U.S. and allies to tap into oil reserves
A surprise move to tap government oil reserves could slash painfully high gasoline prices this summer and give the U.S. economy a much-needed boost, but the rare action underscores the challenge posed by the weakening recovery.
The price of oil tumbled Thursday after the U.S. and other industrialized countries, citing the loss of oil from Libya, said they would release 60 million barrels of crude from emergency stockpiles and sell it on the energy markets over the next 30 days. Half of the oil is to come from the U.S. government’s Strategic Petroleum Reserve on the Gulf Coast.
To some economists, the step is a Hail Mary pass showing that U.S. policymakers are just about out of moves to help the economy. On Wednesday the Federal Reserve cut its forecast of the country’s 2011 economic output and confirmed the end of its controversial, 7-month-old program to boost growth with a $600-billion bond-buying spree.
With Congress unlikely to approve new government spending to stimulate the economy, the Obama administration is left with limited prescriptions, such as temporarily adding to the supply of oil.
“I view this as a kind of Band-Aid but the kind that’s needed to avoid” another recession, said Frank Verrastro, director of the energy and national security program at the Center for Strategic and International Studies, a Washington think tank.
But Brian Wesbury, chief economist at First Trust Advisors in Wheaton, Ill., called tapping the reserve “an act of economic desperation.”
“We’ve tried everything under the sun and yet unemployment is still high and the economy is in a soft patch,” he said. “Now they’re reaching for straws.”
That soft patch has been blamed on a surge in oil prices early this year to as high as $113 a barrel, along with business disruptions created by the March earthquake and tsunami in Japan.
Thursday’s news sent the price of crude sinking $4.39 to $91.02 a barrel in New York trading, its lowest closing price since Feb. 18.
On Wall Street, shares of airlines, retailers and other companies that would benefit from higher consumer spending finished the day higher on hopes that cheaper fuel will boost consumption by Americans who have been pinching pennies so they can afford to fill up their gas tanks.
But optimism for consumer spending was more than offset by another batch of weak economic reports, including a rise last week in unemployment claims. The Dow Jones industrial average finished at 12,050, down 59.67 points, after a wild trading session during which the index was down as much as 234 points.
Although the price of crude had already dropped in recent weeks, it remains well above its June 2010 level of about $75 a barrel, in part because the fighting in Libya has stripped about 1.5 million barrels of oil a day from global supplies.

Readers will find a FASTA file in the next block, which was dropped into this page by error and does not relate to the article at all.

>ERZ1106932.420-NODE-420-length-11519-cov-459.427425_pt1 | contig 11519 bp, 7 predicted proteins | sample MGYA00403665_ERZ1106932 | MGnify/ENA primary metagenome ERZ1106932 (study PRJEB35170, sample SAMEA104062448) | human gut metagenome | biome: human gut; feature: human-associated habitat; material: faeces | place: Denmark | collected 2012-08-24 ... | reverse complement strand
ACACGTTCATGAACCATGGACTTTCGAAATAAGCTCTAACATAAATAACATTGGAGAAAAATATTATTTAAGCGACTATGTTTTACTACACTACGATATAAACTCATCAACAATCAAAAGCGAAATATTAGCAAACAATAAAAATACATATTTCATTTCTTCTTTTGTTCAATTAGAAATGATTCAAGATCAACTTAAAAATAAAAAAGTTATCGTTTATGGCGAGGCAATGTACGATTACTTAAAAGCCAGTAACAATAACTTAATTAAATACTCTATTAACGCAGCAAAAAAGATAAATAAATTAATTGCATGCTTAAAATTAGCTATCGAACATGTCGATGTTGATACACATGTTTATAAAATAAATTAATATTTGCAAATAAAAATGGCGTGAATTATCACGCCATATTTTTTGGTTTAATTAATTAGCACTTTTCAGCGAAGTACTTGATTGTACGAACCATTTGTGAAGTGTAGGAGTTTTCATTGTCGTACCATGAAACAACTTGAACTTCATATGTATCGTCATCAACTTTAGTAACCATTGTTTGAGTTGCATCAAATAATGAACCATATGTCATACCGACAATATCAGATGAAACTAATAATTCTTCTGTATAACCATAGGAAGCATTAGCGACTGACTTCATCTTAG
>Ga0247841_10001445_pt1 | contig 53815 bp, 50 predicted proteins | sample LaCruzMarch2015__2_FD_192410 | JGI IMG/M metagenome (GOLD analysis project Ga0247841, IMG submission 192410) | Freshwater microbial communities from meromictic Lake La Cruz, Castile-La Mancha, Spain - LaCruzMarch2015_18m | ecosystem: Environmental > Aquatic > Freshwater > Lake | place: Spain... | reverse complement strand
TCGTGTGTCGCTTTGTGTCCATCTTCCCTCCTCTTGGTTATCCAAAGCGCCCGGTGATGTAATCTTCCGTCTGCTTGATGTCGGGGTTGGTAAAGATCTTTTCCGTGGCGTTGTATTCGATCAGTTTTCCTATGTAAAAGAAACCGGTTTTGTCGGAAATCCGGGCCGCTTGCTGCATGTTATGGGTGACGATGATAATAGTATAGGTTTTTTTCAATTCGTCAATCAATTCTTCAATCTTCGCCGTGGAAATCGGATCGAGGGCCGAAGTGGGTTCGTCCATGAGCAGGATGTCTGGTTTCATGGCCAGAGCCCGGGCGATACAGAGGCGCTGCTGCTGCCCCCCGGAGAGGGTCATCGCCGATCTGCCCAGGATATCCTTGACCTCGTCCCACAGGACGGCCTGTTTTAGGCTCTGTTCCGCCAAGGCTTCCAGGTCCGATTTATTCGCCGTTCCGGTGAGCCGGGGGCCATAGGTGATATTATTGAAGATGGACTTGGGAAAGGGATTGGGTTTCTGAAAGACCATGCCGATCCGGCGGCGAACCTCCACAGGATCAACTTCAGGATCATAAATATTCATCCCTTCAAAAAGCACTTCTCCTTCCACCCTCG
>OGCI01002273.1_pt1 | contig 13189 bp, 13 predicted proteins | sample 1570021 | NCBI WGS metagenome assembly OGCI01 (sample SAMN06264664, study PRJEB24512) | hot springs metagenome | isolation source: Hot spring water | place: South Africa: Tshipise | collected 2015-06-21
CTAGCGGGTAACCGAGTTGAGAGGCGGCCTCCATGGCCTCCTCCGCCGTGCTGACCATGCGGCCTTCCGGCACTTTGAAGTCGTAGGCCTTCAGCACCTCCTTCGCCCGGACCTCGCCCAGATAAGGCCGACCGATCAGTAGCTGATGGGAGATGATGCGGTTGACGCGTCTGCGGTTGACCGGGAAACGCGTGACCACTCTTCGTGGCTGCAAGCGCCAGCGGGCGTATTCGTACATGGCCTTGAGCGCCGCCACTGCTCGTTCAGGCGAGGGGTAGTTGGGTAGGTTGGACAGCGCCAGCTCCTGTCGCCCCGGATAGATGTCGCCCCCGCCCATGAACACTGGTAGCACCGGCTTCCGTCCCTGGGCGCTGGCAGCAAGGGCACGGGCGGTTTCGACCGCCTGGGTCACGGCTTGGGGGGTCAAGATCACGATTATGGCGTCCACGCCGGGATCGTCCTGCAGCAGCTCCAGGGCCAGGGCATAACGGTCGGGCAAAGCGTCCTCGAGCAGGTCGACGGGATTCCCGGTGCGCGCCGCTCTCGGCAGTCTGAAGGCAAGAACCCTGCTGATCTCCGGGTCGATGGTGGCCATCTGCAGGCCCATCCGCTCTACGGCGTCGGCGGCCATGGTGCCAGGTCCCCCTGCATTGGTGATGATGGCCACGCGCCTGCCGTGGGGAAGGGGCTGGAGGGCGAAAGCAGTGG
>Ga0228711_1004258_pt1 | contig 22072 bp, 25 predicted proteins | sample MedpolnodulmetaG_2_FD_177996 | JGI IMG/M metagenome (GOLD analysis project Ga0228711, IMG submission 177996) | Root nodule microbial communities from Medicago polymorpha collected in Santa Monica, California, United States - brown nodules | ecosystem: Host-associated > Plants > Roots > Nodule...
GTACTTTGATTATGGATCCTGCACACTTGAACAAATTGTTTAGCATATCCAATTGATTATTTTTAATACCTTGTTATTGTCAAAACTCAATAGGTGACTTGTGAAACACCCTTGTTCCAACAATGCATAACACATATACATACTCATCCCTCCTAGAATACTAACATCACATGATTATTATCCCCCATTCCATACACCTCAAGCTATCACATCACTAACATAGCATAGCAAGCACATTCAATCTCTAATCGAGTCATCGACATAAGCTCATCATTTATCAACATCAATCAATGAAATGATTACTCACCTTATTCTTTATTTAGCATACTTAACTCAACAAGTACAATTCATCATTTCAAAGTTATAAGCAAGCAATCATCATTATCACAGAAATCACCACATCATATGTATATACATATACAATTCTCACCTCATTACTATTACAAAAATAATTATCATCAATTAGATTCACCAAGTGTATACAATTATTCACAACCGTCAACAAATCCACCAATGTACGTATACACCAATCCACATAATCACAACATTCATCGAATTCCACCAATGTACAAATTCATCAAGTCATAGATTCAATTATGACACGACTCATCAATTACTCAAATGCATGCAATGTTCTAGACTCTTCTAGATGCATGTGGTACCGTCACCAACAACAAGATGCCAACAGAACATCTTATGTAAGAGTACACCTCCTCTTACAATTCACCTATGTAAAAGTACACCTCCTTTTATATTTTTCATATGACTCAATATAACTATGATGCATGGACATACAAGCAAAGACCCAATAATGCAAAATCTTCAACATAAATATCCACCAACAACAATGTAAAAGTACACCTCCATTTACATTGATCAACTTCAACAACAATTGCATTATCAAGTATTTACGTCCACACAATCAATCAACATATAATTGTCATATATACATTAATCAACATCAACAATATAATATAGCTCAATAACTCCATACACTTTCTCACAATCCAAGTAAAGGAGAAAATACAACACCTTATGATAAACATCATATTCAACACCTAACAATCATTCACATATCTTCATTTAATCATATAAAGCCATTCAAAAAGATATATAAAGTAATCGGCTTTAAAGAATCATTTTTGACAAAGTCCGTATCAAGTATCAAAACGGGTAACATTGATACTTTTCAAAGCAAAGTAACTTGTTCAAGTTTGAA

The total amount of crude being released from reserves — 60 million barrels — amounts to less than a day’s worth of worldwide oil production. Still it works out to 2 million barrels a day for the 30 days that the stockpiles are to be drained, more than making up for Libya’s lost output.
As a result, some analysts said, crude could drop as low as $80 a barrel.
“The last thing propping up oil prices was the loss of … crude from Libya, and this release takes away that pressure too,” said Phil Flynn, an analyst with PFGBest Research in Chicago.
It’s unclear how long any decline would last. But even if oil merely stays below $95 a barrel, motorists could start seeing pump prices nationwide drop at least 50 cents a gallon from their current levels, said Jim Glassman, a senior economist at JPMorgan Chase & Co.
Nationwide, gasoline is selling at the pump for an average of $3.61 a gallon, down from $3.98 in early May, according to the AAA Fuel Gauge Report. A year ago, the average was $2.74 a gallon.
In California, the average price stands at $3.88 a gallon, down from $4.25 in May and $3.11 a year ago.
For gasoline prices to get back to where they were last summer, crude prices would need to drop to $70 to $80 a barrel, analysts say.
Any significant decline could juice economic growth in the second half of the year, adding to a rebound already predicted by many analysts who say the current slowdown is the result of temporary factors.
Until then, however, the Obama administration must fight the perception that the economy is swinging back and forth with no real gain, and that there’s nothing on the horizon to improve the outlook.
“A slowdown can become self-reinforcing if business and consumer confidence falters, and that’s what’s happening right now,” said Jane Caron, chief economic strategist at Dwight Asset Management in Burlington, Vt.
The U.S. last released oil from its strategic reserve in 2005 in the wake of Hurricane Katrina, which damaged much of the country’s capacity to produce crude.
“We are taking this action in response to the ongoing loss of crude oil due to supply disruptions in Libya and other countries and their impact on the global economic recovery,” U.S. Energy Secretary Steven Chu said. “As we move forward, we will continue to monitor the situation and stand ready to take additional steps if necessary.”
In Washington, reaction to the decision to tap the oil reserve broke down along partisan lines. Democrats and their allies backed the decision. Republicans and their supporters uniformly decried it as a political gesture meant to shore up the president’s flagging approval ratings.
Ronald D. White and Tom Petruno in Los Angeles contributed to this report.
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